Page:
The Plants We Show
The plants illustrated below, and within the picture galleries, represent only a small selection of the known varieties and of those available in cultivation.
Primula a genus of the Primulacae family has more than 400 different species, not counting the thousands of hybrids and cultivars. The genus has been divided into 30 sections, by grouping plants with similarities of leaf, flower form or general habitat.
Found mainly throughout the temperate regions of the northern hemisphere, however a small number of species extend into the tropics and South America.
As a result of their diverse locations, their growing habitats vary between cold alpine conditions and moist woodlands.
With the huge number of species and hybrids it is not possible to go into any great depth, about these beautiful plants, in this website. A number of good publications have been produced on Primulas for those wishing more detailed information.
For showing purposes NAPS Northern separate Primulas into 3 sections, examples above:
‣ Species Primulas - as Primula capitata
‣ Hybrid Primulas - as Primula "Fairy Rose"
‣ Garden Form Vernales Primulas, which include primroses and polyanthus - as Primula "Belarina Valentine"
Go to Primula gallery
Auriculas originated from a natural cross between Primula auricula and Primula hirsuta where they grow together in the Alps. The resulting hybrid, Primula pubescens, has been bred for over 400 years to produce the types and quality that we recognise today. Those types and the Standards required are given by the Northern Society as follows:
Show Auriculas have 3 or 4 balanced concentric circles. The inner one is the tube, which should be yellow or golden and like all Florist's (originally meaning a grower of plants, rather than the modern meaning) have no pin (the stigma) visible. Next comes a circle of farina, where tiny hairs are set on the petals so dense that it is like a white paste. The farina is easily marred by rain and even the feet of insects. As such they require protection from the weather especially in the weeks leading up to the shows.
Edged Show Auriculas have the outer half split with the inner part, nearest the paste, being called the body colour. This is of petal consistency and is most often black because this is considered to contrast best with the edge. The fourth circle, called the Edge, is the same consistency as the leaf, an occurrence known as virescence. Florists have used this to produce Edges with a smooth, circular finish where there is no flashing of the body colour. It is farina that differentiates the type of Edge. Where it is absent it is a Green Edge; a thin covering makes it a Grey Edge and a dense covering makes a White Edge.
Edged varieties are considered the most difficult to prepare for the show bench as the pips can take weeks to open and are very variable.
Self Show Auriculas have around half of the pip of one colour. The main colours recognised by classes at the Shows are yellow, red, blue and dark, but there are many shades ranging from cream through to dark brown and purple.
Alpine Auriculas can be distinguished from Show Auriculas by the lack of paste in the eye, indeed they should not have any farina on the plant at all. The tube and eye combine to make a Gold Centre or a Light Centre, the two types of Alpine Auricula. Outside the eye the colourful pips come in shades of red and brown for the Gold Centres and pink through to blue for the Light Centred. These colours in turn shade from dark near the eye to lighter hues at the edge.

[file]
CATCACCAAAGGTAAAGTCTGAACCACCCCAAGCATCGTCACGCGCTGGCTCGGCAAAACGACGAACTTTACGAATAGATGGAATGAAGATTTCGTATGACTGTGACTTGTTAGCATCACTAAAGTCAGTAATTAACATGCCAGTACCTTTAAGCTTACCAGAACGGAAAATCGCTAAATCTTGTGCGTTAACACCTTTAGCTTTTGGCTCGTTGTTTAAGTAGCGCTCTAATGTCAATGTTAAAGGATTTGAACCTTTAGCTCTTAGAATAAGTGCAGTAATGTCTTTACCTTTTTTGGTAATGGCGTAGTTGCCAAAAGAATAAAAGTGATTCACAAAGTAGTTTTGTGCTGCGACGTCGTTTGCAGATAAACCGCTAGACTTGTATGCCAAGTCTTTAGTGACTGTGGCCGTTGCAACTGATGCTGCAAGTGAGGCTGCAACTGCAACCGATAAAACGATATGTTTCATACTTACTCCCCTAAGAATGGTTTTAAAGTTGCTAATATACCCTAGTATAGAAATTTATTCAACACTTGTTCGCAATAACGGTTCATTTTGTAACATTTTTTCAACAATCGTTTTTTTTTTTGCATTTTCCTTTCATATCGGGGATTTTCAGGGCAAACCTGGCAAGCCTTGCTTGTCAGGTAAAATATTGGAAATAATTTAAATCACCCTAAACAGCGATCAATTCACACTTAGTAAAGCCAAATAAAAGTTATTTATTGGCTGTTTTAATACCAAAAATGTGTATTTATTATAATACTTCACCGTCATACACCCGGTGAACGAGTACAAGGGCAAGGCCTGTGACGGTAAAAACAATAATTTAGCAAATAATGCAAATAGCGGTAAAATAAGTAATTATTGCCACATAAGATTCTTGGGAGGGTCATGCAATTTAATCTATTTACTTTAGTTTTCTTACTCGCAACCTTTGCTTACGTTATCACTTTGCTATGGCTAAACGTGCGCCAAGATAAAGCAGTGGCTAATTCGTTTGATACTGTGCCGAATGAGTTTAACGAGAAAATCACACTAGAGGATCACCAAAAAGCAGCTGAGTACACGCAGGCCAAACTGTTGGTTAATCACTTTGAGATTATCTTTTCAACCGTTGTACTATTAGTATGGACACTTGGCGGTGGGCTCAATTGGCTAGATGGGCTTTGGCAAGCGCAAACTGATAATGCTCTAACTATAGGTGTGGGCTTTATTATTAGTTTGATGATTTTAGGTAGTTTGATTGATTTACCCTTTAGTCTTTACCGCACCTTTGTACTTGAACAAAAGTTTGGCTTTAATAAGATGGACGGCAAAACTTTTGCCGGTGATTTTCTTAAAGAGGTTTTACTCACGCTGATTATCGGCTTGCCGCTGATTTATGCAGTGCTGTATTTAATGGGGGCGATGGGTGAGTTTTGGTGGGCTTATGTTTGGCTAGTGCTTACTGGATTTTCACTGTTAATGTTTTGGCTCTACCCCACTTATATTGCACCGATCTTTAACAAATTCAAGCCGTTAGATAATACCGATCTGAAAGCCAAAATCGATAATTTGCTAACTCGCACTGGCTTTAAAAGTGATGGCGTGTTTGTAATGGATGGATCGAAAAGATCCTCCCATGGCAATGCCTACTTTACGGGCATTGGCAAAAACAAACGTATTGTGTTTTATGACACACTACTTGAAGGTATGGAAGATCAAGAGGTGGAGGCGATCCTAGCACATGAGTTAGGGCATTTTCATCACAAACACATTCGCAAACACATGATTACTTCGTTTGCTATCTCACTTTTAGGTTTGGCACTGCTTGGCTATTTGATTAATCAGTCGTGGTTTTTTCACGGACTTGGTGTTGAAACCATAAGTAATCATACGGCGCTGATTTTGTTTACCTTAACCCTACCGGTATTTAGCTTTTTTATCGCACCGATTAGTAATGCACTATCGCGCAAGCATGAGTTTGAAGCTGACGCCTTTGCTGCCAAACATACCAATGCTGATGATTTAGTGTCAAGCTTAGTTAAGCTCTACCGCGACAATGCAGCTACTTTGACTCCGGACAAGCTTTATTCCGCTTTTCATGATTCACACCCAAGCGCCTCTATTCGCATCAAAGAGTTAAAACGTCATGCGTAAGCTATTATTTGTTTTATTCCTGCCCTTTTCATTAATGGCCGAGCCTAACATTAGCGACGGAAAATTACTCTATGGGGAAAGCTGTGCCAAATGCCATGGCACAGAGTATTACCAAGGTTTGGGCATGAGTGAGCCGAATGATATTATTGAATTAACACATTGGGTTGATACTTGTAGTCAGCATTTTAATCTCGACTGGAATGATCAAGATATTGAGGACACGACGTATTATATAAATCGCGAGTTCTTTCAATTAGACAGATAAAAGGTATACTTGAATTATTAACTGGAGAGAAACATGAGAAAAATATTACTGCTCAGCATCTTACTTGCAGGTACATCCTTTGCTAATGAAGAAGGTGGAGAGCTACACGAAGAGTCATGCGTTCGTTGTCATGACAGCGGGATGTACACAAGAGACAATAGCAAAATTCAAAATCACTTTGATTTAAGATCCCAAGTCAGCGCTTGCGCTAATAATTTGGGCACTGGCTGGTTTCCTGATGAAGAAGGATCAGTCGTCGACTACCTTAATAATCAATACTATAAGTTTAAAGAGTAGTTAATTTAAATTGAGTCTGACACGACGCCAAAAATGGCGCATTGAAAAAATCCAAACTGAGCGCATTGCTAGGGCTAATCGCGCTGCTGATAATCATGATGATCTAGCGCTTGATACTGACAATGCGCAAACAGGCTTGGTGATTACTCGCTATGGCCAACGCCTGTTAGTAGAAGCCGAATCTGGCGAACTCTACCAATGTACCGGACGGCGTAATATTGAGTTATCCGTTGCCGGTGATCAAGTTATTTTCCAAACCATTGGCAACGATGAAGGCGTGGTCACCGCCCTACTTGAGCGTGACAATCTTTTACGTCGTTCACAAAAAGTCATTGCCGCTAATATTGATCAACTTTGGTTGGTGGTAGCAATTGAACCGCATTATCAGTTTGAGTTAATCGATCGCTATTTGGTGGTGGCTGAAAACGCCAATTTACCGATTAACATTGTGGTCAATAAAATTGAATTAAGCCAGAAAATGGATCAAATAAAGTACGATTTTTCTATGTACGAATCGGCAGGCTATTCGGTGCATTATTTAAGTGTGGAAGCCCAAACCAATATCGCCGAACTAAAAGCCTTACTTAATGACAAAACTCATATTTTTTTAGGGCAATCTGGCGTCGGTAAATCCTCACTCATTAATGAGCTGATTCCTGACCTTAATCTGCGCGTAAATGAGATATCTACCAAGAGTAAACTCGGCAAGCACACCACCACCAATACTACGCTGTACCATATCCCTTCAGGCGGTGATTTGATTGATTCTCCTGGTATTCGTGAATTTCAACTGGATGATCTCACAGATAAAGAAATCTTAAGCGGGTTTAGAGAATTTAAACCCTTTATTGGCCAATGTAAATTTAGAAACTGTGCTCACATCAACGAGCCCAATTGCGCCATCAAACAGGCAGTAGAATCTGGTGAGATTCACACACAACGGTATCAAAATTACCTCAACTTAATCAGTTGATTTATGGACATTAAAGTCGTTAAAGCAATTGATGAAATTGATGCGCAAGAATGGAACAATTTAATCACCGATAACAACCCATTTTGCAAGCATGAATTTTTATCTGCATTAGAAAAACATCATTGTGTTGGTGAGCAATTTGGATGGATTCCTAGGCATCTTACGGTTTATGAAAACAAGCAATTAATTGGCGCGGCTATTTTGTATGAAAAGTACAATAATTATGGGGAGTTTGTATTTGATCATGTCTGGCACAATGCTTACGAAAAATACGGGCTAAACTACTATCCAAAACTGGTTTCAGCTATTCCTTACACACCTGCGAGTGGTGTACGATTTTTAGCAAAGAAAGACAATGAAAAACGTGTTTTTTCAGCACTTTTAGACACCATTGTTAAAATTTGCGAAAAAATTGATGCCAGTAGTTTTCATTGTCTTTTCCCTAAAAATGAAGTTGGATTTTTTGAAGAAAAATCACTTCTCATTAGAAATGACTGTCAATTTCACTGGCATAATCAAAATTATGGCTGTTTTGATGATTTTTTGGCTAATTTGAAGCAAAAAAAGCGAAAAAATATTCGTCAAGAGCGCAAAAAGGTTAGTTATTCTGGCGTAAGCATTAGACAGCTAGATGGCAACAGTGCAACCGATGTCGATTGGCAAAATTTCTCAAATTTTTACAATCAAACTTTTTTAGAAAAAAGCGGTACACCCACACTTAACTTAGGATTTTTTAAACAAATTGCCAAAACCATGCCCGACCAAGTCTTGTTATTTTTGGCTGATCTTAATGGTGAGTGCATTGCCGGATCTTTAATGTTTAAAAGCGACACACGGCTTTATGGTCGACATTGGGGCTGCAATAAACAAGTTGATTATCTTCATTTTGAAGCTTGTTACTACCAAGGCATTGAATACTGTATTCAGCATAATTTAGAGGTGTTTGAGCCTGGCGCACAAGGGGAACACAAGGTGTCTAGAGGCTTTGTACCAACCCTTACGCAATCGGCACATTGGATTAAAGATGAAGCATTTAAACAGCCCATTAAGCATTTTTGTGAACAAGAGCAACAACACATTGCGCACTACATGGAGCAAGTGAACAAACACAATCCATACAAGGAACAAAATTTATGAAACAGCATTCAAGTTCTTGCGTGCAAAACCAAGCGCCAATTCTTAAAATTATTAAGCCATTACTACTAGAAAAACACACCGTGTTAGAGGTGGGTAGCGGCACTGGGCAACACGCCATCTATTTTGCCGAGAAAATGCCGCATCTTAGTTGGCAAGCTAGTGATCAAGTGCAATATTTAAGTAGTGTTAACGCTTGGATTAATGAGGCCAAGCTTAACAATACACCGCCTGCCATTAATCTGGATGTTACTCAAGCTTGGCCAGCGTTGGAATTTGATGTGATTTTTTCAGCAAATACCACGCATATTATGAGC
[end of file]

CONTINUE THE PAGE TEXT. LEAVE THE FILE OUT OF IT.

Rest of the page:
Alpine Auriculas are considered easier to grow than Show Auriculas and adapt much better to garden cultivation. However they are probably the most colourful.
Double Auriculas were very popular in the 18th century, but fell out of fashion and were almost lost to cultivation. They have been revived and raised to Florist's standards in recent years in a wide range of colours including striped. The degree of doubling can vary from those with neat camellia like flowers through to full doubles with many petals. The main criteria are that the petals are rounded with no notches and that they fully obscure the central pin.
Striped Auriculas are another recently revived variety and becoming very popular. The stripes should be from the eye to the edge and are usually formed from alternating rays of petal and virescent material. The virescent stripes are often grey or white due to the presence of farina which inhibits their growth. The alternating petal material grows faster and is why the Stripes can show a ragged rather than circular edge. There is a wide range of colours and still plenty of scope for the amateur hybridist.
Fancy Auriculas are the name for those Auriculas that do not fall within any of the above categories. They range form Show Auriculas with red, blue or other body colours that flas to the edge; to shaded Selfs and unshaded and picotee Alpines. Many are chance seedlings but this provides a good seed bed for new classes and types of Auriculas to emerge from.
Border Auriculas are shown for effect rather than to Standards and arealso judged on how they are suited to the garden border. They should be capable of growing into clumps and overwintering without deteriorating in a partially shaded position with moderate water. There is often strong competition in the border classes and some varieties are many years old. They come in a range of mostly pastel colours and should preferably be scented.
Go to Primula Gallery
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